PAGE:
How should the ‘Parliamentary Investigation Committee’ research discrimination in the Netherlands?

10 minutes to read
Kutlay Yağmur

The Dutch Senate (First Chamber of the Parliament) recently decided to investigate the relationship between anti-discrimination legislation and its effects in practice. The fact that the Dutch Senate has taken on this investigation highlights the societal relevance of the matter. The Senate is focusing on four major domains, the labour market, education, social security, and the police, for a thorough understanding of the dynamics of discrimination.

The focus on education is significant because any form of discrimination influences future education and employment prospects for individuals from different backgrounds. The committee has suggested that research should focus on conscious and unconscious discrimination in practice. As reported in the parliamentary report, discrimination makes it more difficult, for example, for pupils with a migration background to find an internship. It is also important to investigate the availability of equal opportunities for children coming from all kinds of backgrounds and children with physical or mental disabilities. The committee also reported that the education system, through its structures and selection mechanisms, contributes to the segregation of children from disadvantaged backgrounds.

In order to get feedback on their research design, the parliamentary investigation committee invited a number of experts in the field of education to present their opinions. The author of this article was one of the experts invited by the committee. On June the 15th, 2021, together with two other scholars, Kutlay Yagmur presented his critical remarks on the commitee's research plans. The Senate session on discrimination in education can be watched below.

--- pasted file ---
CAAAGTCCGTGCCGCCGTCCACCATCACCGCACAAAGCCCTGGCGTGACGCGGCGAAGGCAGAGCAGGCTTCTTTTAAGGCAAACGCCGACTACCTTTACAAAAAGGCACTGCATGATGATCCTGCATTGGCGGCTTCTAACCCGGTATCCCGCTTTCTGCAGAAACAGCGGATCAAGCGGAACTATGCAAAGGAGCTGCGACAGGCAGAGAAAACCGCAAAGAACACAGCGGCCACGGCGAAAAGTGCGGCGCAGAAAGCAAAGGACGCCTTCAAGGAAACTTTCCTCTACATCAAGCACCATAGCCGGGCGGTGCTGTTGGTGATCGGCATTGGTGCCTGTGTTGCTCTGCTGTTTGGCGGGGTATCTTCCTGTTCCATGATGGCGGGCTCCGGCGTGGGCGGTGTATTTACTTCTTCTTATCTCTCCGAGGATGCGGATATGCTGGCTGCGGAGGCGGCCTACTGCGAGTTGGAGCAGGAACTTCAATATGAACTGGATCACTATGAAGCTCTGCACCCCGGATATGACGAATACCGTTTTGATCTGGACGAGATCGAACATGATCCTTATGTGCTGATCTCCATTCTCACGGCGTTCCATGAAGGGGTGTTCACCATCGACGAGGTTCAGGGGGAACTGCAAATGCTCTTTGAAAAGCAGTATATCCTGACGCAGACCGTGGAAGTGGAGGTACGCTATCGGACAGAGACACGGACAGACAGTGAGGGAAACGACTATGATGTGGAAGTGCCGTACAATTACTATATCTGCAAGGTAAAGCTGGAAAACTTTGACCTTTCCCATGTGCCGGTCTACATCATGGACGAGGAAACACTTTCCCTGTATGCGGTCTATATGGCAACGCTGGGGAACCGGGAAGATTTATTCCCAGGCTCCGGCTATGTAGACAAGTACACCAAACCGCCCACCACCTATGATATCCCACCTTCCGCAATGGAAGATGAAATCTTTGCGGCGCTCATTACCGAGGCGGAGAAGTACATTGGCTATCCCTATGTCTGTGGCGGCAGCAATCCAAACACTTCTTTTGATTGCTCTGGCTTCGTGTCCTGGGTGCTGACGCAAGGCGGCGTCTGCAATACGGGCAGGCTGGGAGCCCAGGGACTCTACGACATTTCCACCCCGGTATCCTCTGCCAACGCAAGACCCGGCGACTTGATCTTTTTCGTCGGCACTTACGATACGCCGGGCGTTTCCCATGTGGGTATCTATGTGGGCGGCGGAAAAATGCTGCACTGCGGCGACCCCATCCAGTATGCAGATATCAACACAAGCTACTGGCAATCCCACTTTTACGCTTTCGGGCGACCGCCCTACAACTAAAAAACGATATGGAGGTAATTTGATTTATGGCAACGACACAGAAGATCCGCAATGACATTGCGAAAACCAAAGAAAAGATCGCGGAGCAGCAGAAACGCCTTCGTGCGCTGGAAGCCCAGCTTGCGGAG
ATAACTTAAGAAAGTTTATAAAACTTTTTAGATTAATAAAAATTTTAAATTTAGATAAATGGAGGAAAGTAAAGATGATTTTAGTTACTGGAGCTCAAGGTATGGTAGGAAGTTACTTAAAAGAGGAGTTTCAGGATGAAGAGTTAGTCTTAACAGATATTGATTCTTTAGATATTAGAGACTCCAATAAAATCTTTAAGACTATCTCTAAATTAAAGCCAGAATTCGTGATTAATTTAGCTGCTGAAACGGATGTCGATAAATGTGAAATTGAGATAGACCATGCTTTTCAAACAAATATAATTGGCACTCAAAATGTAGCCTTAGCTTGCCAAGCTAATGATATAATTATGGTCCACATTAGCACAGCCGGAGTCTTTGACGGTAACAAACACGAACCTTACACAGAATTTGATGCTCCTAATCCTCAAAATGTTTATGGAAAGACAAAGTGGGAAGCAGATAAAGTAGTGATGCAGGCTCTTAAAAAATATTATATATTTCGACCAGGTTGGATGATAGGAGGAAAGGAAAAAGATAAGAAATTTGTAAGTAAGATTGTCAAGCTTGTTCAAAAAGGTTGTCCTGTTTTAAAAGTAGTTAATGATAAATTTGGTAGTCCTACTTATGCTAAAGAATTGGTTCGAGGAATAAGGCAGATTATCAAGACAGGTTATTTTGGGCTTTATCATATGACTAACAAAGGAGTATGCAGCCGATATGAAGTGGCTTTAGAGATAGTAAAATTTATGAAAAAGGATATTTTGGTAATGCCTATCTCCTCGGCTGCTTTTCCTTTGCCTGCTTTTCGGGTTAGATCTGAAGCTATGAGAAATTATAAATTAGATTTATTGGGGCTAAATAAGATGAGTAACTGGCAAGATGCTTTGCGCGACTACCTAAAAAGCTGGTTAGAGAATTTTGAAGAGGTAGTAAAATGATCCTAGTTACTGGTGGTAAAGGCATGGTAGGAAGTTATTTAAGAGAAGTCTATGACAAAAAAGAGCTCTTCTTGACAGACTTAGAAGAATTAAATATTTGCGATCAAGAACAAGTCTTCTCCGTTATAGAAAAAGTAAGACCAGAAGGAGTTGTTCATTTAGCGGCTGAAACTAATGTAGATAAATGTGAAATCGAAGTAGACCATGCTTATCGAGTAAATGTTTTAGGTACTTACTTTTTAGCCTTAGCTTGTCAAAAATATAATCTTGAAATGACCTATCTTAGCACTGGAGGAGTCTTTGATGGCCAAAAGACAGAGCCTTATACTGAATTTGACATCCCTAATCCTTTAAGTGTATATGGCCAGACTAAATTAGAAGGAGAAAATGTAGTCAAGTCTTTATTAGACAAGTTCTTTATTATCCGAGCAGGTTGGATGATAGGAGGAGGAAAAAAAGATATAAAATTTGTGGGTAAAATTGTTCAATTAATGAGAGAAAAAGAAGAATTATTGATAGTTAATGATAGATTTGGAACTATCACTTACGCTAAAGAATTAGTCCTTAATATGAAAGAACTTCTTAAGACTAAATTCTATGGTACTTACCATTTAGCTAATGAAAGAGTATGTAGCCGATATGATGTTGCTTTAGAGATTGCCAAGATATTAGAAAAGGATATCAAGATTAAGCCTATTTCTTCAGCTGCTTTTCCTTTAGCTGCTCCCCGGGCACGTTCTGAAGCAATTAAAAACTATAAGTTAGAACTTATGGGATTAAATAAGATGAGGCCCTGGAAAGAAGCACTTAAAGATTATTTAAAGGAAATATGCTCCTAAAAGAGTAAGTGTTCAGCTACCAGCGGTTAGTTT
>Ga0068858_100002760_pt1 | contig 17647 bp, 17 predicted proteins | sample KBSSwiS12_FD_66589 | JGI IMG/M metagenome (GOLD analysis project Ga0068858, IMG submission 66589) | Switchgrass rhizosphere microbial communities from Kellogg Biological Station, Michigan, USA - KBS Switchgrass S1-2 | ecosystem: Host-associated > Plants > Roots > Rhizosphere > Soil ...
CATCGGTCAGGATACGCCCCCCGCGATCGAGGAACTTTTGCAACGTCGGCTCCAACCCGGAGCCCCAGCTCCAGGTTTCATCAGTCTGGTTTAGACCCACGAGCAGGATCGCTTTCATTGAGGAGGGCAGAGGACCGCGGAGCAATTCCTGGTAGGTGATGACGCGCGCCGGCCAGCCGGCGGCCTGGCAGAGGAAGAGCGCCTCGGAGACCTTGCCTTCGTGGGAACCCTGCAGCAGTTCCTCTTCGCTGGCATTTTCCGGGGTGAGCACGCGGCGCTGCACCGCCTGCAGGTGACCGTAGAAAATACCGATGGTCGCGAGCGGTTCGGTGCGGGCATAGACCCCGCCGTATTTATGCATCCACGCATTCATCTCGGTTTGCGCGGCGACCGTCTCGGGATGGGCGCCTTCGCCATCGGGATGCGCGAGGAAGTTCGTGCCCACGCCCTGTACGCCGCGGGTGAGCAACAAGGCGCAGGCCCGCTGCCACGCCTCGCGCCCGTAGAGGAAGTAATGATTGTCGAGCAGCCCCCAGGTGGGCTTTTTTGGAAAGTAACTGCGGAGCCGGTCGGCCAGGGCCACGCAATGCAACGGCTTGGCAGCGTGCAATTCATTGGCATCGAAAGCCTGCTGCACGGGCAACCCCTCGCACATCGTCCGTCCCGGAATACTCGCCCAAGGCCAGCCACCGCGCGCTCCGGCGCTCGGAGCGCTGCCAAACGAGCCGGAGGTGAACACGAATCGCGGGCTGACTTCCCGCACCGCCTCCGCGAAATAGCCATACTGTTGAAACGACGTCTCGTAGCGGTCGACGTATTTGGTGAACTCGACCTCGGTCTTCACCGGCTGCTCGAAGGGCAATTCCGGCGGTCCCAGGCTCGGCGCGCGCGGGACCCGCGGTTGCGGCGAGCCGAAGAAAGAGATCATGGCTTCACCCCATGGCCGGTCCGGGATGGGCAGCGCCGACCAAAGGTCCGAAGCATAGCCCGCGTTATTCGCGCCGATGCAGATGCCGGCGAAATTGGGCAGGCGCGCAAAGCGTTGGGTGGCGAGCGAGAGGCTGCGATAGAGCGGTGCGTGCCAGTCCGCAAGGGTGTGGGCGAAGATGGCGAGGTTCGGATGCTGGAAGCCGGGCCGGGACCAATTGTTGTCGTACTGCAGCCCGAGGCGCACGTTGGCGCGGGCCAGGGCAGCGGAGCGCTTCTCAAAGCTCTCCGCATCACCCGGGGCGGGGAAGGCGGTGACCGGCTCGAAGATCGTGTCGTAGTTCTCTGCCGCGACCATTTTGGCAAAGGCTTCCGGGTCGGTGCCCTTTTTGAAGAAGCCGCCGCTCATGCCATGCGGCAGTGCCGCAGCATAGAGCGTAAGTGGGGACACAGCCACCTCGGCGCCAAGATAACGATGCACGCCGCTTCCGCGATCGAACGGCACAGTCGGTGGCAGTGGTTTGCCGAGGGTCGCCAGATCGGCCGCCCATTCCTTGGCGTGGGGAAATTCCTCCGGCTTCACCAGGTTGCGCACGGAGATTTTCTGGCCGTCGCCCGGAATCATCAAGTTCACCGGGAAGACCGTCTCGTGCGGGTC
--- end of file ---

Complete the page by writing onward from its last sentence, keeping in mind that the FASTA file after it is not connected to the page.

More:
In the following section, Yagmur's speech is followed by a critical evaluation of the Senate session in line with the relevant questions posed by committee members.

Kutlay Yagmur's speech on discrimination in education:

Thank you for your invitation to talk at this parliamentary investigation. The fact that this committee is dealing with the issue of ‘discrimination’ is sufficient evidence that the Dutch institutions and state organizations are concerned with the societal developments.

I examined your research design and saw that you present a solid plan. Whether you call it a chain model or a circular model, what matters is what this investigation wants to achieve. In order to gain insight into the process, I watched your meeting on May the 25th on YouTube and I already realized that this is a very complex process involving multiple actors. I am a sociolinguist working on issues of language policy, educational linguistics and multilingualism, among others. Over the years, I am involved in multiple research projects in which education and school achievement were important topics.

Based on my research in the international and the local Dutch context, I will present a perspective to encourage further thinking and reflection. I hope to be critical but at the same time sufficiently constructive. The first question I would like to deal with is whether there is a gap between the law on paper and the law in practice. To respond, I would like to mention research findings from two international projects.